The continuing seesaw of evidence for and against life on Mars (past or present) took another swing back toward the negative today when NASA announced new findings from the Opportunity rover. While both rovers on Mars continue to accumulate compelling evidence that the planet was once awash with water, the data from Opportunity seems to suggest that this water would have been very salty and acidic, which would be far from ideal for live to prosper. However, let's not get too despondent. News stories published today all seem to be keen to headline the negative, but read the details and it's not at all cut and dry. Yes, the water would have been pretty nasty, but Rover team member Dr Andrew Knoll is reported as saying "It was really salty - in fact, it was salty enough that only a handful of known terrestrial organisms would have a ghost of a chance of surviving there when conditions were at their best." So not a slam-dunk for the absence of life. Something could have survived, and lets not forget either that Opportunity has surveyed a tiny fraction of the land surface of Mars. Were an alien probe to land in some of the truly inhospitable locations on earth, it would send back gloomy messages as well. This case is definitely not closed.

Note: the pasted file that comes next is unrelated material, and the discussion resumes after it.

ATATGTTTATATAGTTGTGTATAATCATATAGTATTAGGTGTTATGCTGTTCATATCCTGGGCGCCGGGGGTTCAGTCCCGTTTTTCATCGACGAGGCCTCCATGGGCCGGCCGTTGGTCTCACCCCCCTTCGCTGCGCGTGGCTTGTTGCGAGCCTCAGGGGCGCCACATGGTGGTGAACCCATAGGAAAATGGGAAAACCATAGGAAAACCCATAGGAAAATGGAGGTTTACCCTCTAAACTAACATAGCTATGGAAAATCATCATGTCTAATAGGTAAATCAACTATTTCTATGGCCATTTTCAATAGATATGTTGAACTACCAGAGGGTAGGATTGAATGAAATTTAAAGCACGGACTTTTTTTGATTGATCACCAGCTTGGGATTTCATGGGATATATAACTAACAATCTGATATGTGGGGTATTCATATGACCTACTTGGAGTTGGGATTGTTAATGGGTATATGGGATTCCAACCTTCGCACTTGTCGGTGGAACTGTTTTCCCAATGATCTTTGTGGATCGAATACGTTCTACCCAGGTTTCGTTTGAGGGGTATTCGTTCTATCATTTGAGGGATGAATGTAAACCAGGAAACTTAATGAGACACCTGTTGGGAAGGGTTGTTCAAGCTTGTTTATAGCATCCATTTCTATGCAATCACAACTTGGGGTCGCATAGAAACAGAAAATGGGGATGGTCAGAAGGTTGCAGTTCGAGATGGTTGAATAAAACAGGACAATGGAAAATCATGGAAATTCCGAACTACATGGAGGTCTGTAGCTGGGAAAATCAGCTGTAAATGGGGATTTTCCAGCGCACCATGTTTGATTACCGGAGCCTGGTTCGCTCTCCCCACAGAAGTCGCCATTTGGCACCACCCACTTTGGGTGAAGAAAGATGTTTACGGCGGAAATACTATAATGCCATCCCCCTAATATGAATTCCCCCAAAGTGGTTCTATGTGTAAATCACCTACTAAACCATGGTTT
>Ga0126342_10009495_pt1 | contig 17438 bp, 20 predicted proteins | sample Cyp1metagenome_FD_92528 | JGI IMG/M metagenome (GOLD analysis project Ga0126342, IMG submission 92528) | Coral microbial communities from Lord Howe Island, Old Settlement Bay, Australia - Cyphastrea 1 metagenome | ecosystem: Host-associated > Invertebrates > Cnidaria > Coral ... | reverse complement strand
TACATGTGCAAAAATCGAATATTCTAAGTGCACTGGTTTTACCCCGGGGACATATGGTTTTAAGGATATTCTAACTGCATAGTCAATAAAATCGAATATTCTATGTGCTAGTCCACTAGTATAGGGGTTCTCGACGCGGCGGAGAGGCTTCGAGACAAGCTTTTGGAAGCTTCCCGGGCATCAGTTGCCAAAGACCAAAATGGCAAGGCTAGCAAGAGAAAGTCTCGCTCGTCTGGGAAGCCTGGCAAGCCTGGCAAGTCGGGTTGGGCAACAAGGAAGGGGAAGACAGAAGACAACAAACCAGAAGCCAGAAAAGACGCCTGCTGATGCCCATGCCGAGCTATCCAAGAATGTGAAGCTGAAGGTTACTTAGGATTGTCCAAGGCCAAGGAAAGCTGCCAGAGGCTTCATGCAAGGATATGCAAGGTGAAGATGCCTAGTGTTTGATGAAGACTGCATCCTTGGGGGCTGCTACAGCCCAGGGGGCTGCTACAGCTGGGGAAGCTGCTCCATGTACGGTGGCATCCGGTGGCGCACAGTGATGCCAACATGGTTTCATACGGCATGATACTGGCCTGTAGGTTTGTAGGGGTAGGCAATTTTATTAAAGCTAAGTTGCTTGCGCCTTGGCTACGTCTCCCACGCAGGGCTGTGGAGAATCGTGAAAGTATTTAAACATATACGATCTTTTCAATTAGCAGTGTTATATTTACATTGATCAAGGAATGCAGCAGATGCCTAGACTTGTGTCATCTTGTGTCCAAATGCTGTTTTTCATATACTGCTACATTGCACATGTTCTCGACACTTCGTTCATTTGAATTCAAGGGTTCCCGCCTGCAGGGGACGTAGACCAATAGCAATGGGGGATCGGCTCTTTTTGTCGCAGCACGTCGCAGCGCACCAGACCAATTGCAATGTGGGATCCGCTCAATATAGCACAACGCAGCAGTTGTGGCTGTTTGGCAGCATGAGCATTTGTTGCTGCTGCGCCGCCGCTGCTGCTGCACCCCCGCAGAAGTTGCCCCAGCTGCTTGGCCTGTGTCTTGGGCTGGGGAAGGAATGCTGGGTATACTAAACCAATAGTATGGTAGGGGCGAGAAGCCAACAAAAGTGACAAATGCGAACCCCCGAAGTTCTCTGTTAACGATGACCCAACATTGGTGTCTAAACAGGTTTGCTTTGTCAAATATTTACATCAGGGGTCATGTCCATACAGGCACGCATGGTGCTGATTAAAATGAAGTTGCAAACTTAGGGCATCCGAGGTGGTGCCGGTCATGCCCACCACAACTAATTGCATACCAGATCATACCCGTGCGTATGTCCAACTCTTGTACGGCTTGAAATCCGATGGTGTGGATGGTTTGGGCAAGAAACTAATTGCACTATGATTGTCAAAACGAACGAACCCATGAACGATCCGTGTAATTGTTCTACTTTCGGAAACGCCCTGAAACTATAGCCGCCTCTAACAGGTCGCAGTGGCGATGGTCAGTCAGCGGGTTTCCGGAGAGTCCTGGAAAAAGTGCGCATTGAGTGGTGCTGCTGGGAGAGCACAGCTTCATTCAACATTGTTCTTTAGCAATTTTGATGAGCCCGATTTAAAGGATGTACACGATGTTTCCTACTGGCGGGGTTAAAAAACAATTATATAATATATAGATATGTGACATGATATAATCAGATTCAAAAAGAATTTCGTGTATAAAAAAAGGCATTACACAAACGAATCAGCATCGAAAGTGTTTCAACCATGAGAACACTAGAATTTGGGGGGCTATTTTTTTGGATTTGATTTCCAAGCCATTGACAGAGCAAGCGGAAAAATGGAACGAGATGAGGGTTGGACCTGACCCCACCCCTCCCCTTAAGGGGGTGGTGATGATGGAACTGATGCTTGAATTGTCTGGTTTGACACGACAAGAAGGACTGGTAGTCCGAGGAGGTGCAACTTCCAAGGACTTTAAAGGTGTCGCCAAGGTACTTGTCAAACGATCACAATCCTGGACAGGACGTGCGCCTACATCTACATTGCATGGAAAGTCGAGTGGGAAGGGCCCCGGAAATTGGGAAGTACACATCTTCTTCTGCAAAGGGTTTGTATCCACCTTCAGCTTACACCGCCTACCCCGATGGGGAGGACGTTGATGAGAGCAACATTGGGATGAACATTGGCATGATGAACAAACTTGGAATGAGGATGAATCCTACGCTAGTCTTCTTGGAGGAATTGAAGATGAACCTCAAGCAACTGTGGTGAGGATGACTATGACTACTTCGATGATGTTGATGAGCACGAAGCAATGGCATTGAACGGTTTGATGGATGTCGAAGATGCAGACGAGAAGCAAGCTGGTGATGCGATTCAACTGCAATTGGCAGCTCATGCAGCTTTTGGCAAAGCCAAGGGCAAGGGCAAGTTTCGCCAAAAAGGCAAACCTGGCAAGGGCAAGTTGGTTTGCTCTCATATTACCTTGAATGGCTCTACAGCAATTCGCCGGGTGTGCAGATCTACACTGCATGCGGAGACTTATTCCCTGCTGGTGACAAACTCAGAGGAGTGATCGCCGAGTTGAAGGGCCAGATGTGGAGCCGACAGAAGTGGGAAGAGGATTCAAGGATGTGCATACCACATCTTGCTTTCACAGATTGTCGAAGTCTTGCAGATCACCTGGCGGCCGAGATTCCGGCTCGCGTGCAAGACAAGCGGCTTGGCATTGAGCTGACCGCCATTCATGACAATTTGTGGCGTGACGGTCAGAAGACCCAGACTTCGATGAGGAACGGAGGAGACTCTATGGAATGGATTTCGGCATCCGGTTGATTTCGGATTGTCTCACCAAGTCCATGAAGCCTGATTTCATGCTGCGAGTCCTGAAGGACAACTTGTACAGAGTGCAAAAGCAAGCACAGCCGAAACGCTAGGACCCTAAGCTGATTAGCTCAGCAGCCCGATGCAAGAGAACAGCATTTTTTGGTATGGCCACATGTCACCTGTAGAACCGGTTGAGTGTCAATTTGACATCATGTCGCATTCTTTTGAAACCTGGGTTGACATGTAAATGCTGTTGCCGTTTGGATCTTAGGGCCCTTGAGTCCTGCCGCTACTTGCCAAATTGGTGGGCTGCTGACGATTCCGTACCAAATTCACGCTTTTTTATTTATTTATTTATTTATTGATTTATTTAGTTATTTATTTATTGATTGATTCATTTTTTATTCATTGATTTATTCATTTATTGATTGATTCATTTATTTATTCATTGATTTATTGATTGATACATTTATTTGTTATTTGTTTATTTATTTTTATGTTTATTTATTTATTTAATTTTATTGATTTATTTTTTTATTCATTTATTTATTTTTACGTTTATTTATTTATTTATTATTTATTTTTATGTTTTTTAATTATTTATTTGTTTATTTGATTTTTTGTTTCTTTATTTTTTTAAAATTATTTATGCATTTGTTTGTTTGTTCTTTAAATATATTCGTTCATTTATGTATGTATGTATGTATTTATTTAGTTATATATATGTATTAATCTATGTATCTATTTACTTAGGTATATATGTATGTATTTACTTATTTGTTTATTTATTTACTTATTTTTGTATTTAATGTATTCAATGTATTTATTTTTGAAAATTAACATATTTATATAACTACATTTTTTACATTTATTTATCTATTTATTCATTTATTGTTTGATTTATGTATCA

Visiting the Ariane rocket launch site in French Guiana, French president Nicolas Sarkozy urged great international cooperation on a Mars mission. Said Sarkozy, "I am convinced that an exploration programme can only be global, without exclusivity or appropriation by one nation or another... Each will be able to take part with their capabilities, their strengths and their choices." Sarkozy pointed out that Europe boasted "skills in robotic exploration, transport and technology", while the US had the dollars and would bring "technical and scientific competences" to the project. Sarkozy said he would ask the ESA and European Union to "co-operate on a framework for dialogue with the US and other space powers on a joint initiative".
A conference of 50 astronauts, public interest advocates, aerospace industry executives and scientists meeting at Stanford University have urged the US government to consider greater co-operation with space faring nations if the goal of sending humans to Mars is to be achieved by the early 2030's. According to figures released by the conference, the US is about 3 billion dollars a year short of the needed funds to achieve its aims. Plans to return first to the Moon were also criticised as a distraction from the greater goal of sending humans to Mars.